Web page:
Jesus’s power is so formidable that touching the fringe of his cloak is enough to be healed. Jesus’s love is so strong that he allows his healing power to flow from his body into his clothes and from his clothes into the bodies of people in need of healing. Jesus’s desire to reveal and proclaim the kingdom of God is so strong that he heals people who touch even the fringe of his garment.

I wrote in early May about the Syrophonecian woman who boldly told Jesus that crumbs from his table are enough. In this story in Gennesaret, Jesus’s actions reinforce the same point. The love of God is immense, huge, enormous, boundless, immeasurable — and whatever additional synonyms you can think of. A small fragment of this love — a crumb, a touch of a fringe — is enough to transform our lives.

Much of the world today is heavily influenced by a scarcity model. We don’t have enough time, money, possessions, or friends. Our consumer culture tells us that we lack things, and more is always better, so we scramble for that “more” instead of resting in the generous gifts God has already given us. We have trouble seeing the precious moments when crumbs or a garment’s fringe are transformative. We are so busy and preoccupied that our vision constricts to the tasks at hand and our worry about the future, and we miss the abundance of a God whose love reaches to the heavens.

The highly motivated people who rushed to touch Jesus’s garment are a great model for us. They call us to pray that we would see the ways God works through small things. They invite us to trust that small places and moments in our lives can transform us because our powerful God is at work there.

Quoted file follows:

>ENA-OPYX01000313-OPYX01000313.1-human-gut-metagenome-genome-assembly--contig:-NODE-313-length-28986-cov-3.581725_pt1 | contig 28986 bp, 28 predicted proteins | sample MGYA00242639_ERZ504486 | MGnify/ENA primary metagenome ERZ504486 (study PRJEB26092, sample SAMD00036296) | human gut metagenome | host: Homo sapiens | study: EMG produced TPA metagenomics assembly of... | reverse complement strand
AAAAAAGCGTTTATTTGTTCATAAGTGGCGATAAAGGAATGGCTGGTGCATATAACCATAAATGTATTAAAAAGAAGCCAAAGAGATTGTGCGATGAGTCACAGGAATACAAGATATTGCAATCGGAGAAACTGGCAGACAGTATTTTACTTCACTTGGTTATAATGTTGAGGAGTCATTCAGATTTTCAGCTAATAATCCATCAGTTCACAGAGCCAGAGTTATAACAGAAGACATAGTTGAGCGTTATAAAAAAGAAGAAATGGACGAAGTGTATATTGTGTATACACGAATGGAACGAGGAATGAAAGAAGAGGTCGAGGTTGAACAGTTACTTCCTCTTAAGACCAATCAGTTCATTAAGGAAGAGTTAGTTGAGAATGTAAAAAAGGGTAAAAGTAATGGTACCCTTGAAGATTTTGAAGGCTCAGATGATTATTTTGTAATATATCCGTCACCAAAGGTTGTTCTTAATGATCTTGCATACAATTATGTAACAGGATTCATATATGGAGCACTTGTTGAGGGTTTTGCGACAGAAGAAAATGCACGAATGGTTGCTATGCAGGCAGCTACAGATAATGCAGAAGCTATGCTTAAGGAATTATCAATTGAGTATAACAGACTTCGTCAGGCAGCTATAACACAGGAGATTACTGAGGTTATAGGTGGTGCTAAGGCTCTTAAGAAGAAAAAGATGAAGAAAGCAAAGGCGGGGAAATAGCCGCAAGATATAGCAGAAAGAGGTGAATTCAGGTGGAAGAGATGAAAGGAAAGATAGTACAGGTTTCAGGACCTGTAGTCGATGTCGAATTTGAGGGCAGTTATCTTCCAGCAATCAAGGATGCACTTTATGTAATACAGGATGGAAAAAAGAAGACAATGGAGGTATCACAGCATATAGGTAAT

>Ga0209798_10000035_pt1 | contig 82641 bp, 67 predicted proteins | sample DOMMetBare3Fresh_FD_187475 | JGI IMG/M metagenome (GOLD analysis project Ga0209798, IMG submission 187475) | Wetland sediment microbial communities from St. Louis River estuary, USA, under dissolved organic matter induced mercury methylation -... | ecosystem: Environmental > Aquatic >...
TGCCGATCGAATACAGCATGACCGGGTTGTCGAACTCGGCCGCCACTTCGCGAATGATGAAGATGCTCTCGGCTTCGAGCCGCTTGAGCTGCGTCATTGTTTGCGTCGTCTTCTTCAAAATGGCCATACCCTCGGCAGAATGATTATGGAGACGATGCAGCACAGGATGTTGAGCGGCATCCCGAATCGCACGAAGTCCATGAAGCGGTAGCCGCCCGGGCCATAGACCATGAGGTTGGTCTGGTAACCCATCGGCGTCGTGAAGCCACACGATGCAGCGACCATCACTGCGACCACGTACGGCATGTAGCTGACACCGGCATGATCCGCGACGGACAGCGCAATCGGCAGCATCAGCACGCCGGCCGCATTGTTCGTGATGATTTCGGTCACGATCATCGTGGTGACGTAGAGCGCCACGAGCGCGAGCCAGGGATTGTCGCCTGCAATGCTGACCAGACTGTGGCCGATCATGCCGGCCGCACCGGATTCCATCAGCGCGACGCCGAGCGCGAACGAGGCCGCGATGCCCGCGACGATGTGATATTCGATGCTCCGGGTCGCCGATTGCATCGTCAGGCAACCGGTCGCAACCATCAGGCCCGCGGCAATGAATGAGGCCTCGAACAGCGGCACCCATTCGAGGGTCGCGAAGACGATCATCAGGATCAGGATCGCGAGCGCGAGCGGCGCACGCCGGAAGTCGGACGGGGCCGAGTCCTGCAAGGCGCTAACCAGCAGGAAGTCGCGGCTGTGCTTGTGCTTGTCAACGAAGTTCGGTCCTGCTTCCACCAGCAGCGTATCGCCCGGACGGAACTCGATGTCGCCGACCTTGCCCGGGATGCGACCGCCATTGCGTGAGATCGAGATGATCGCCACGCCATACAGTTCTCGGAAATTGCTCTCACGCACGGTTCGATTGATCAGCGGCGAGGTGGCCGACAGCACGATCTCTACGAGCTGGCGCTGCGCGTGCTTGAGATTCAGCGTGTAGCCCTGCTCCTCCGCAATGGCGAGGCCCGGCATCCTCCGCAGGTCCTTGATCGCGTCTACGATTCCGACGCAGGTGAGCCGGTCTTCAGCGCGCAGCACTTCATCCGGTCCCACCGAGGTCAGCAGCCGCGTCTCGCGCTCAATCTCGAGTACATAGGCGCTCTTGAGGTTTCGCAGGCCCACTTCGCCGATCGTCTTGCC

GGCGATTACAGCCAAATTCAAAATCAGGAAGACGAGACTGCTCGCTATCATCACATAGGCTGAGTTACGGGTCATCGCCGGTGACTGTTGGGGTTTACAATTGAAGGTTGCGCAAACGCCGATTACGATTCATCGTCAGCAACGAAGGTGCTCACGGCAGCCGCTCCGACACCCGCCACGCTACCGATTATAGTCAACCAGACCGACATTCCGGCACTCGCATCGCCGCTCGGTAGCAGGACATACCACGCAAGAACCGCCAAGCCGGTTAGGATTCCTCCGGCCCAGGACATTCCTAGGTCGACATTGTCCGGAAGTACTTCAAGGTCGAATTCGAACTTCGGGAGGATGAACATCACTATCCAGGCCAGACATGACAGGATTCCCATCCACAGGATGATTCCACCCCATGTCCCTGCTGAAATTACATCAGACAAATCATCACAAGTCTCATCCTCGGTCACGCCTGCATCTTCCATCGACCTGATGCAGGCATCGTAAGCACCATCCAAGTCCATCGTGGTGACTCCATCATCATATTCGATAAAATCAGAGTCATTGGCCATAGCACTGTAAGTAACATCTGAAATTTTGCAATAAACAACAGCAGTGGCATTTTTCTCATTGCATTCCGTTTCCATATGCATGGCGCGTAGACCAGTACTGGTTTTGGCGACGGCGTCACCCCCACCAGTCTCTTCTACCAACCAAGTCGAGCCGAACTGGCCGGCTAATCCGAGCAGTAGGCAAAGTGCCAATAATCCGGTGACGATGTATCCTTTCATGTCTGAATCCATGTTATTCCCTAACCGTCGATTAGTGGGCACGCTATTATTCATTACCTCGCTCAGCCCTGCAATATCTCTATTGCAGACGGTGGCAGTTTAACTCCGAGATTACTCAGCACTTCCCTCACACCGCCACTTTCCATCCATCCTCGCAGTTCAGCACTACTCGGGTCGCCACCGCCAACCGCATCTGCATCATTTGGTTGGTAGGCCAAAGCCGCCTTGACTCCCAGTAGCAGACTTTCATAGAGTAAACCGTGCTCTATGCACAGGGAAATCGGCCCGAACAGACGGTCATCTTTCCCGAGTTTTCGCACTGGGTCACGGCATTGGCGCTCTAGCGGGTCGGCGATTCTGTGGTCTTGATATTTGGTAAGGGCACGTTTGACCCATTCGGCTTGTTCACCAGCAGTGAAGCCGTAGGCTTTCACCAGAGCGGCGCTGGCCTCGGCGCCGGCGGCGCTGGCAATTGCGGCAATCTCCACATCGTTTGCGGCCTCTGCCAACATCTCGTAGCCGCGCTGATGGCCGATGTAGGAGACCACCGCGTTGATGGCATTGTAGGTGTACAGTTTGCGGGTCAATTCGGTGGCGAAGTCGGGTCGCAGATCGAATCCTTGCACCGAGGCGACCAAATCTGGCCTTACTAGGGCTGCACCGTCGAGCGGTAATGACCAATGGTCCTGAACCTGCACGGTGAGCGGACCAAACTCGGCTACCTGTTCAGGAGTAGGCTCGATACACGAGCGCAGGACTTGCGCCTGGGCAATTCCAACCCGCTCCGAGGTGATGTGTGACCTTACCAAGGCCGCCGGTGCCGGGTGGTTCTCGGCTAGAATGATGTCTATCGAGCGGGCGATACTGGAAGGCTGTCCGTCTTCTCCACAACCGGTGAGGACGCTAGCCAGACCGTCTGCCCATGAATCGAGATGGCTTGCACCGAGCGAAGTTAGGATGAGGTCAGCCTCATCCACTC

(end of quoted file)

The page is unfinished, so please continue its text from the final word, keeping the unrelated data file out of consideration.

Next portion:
As I started to write the prayer for this week, the lyrics of the Chris Tomlin song, “Indescribable,” came to mind. These words capture my feelings as I think about my joy in ten years of blogging and God's generosity in giving me words every week. I also resonate with these words when I think about the abundance we can see in Jesus’s miracles. (You can listen to Tomlin's song here.)

From the highest of heights to the depths of the sea,
Creation’s revealing Your majesty.
From the colors of fall to the fragrance of spring,
Every creature unique in the song that it sings,
All exclaiming:

Indescribable, uncontainable.
You placed the stars in the sky
And You know them by name.
You are amazing, God.

All powerful, untameable.
Awestruck, we fall to our knees
As we humbly proclaim,
You are amazing, God. . . .

Incomparable, unchangeable.
You see the depths of my heart and you love me the same.
You are amazing, God.

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I am thrilled at the way the images of Dave's art look in my new book, Friendship, Listening, and Empathy: A Prayer Guide. I combined all my blog posts from late 2023 and early 2024 about friendship, loneliness, listening, and empathy into a book with color illustrations by my talented husband, Dave. The book has 28 short chapters, each one illustrated with one of Dave’s gorgeous watercolors. 

Next week: A miraculous catch of fish. Illustration by Dave Baab: Dunedin, New Zealand, train station and old prison, painted right about the time I wrote the first post for this blog.